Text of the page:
4. Diagnosis

National Tuberculosis Programmes in resource-limited settings have adapted different diagnostic algorithms for the diagnosis of TB in HIV co-infected patients. Most of the diagnostic approaches are based on clinical screening algorithms, sputum smear microscopy and chest radiography. Although the use of TB culture and molecular techniques, such as Xpert MTB/RIF (GeneXpert) is increasing, access remains limited in most low-resource settings.

WHO (2013) recommends that every person with HIV should be screened for TB, followed by either further diagnostic procedures or isoniazid prophylaxis (Isoniazid preventive therapy, IPT) (see Figure 3)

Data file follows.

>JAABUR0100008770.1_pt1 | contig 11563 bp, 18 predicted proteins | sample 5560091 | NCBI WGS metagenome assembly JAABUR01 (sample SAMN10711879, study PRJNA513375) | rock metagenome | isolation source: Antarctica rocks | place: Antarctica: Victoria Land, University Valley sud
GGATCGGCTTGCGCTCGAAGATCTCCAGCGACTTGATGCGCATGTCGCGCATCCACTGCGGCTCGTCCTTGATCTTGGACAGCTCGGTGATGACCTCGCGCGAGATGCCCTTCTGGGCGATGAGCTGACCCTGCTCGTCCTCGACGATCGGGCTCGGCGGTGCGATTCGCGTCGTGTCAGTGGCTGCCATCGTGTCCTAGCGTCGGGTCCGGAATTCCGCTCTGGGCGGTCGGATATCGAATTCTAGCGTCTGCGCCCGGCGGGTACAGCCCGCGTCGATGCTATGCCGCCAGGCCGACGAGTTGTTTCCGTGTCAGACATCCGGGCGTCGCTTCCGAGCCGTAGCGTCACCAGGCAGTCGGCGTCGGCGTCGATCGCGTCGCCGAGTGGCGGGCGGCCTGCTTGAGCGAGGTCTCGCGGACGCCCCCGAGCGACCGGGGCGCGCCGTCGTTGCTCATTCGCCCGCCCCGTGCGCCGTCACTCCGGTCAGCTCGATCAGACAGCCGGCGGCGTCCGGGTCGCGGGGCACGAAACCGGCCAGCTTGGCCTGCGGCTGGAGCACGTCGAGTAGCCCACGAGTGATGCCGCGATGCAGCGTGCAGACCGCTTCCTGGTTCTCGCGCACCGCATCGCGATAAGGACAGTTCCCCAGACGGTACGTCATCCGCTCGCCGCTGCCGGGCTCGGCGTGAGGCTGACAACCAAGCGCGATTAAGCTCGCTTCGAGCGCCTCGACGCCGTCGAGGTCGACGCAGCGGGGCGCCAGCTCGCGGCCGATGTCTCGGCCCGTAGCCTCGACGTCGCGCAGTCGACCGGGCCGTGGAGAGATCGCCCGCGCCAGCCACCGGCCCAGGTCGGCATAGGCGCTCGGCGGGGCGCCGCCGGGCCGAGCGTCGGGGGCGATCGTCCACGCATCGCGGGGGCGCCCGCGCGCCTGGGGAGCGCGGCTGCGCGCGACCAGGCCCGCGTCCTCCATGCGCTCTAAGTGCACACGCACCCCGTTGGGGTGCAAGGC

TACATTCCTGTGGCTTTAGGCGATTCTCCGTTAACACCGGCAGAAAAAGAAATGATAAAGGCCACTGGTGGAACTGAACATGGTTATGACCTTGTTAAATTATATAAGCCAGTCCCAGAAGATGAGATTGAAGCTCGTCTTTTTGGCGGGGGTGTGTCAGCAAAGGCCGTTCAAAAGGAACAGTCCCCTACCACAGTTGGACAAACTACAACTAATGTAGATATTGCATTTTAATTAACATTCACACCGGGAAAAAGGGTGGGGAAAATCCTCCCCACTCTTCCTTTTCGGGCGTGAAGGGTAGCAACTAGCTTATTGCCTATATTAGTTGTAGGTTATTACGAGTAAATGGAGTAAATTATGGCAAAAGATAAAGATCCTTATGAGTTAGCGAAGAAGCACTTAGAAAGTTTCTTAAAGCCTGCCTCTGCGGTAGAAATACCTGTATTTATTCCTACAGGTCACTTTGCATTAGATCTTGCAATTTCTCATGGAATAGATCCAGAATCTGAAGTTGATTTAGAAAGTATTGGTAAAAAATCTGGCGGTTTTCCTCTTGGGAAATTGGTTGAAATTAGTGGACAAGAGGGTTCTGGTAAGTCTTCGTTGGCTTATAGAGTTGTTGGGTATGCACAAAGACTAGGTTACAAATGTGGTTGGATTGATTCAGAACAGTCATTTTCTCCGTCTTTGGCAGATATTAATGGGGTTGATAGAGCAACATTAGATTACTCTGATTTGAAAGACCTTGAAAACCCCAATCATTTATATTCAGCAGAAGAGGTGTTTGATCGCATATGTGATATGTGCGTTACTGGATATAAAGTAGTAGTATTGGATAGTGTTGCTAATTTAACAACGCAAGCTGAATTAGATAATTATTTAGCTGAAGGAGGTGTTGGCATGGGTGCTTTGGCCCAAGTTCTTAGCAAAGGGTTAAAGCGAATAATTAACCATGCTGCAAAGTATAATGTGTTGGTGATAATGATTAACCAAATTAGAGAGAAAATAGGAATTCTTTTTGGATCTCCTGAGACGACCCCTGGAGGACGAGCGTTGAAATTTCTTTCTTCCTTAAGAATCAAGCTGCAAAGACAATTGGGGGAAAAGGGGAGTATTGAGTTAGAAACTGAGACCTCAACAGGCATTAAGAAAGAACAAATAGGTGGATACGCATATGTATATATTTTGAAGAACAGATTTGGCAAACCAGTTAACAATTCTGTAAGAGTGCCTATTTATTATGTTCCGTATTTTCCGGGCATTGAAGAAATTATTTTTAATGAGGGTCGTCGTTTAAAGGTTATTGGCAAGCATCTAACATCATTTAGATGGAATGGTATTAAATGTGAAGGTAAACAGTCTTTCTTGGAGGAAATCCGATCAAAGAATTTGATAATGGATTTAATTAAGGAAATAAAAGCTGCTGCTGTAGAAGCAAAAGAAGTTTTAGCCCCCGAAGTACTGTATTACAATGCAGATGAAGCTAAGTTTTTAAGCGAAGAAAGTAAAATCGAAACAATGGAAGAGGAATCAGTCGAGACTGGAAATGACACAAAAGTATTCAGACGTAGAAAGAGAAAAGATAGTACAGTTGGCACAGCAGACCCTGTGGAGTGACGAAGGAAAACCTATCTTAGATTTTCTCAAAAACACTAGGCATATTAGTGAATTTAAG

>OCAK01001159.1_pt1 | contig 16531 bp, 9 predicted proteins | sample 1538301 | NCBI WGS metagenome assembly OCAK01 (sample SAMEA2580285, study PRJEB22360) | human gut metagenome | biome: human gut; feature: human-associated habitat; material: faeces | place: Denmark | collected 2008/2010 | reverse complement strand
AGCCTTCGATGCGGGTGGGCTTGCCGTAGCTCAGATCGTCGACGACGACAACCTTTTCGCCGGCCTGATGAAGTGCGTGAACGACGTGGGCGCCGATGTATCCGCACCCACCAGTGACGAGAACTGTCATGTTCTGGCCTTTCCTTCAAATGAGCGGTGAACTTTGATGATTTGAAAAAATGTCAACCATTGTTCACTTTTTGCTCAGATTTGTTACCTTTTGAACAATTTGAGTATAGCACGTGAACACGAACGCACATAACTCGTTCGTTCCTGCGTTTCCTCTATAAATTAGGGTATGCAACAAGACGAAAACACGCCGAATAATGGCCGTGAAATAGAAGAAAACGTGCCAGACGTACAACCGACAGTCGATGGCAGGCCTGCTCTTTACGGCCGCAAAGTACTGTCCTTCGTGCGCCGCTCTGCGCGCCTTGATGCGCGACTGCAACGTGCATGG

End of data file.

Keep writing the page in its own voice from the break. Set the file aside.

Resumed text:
TB diagnosis in HIV patients is challenging.

Variable clinical presentation, atypical or normal radiographic findings, increased prevalence of smear negative PTB and EPTB all contribute to delay in diagnosis and increased mortality in patients with TB-HIV co-infection. An expert group at WHO has therefore developed guidelines to improve diagnosis and treatment of smear-negative and extra-pulmonary tuberculosis.

For further reading, we would recommend to read:

  WHO recommendations Improving the diagnosis and treatment of smear-negative pulmonary and extrapulmonary tuberculosis among adults and adolescents”, 2007.

iDevice icon Reflection
The WHO guidelines aim at a faster diagnosis and treatment of TB in HIV patients with suspected TB. What are the essential points of the 2010 TB guidelines?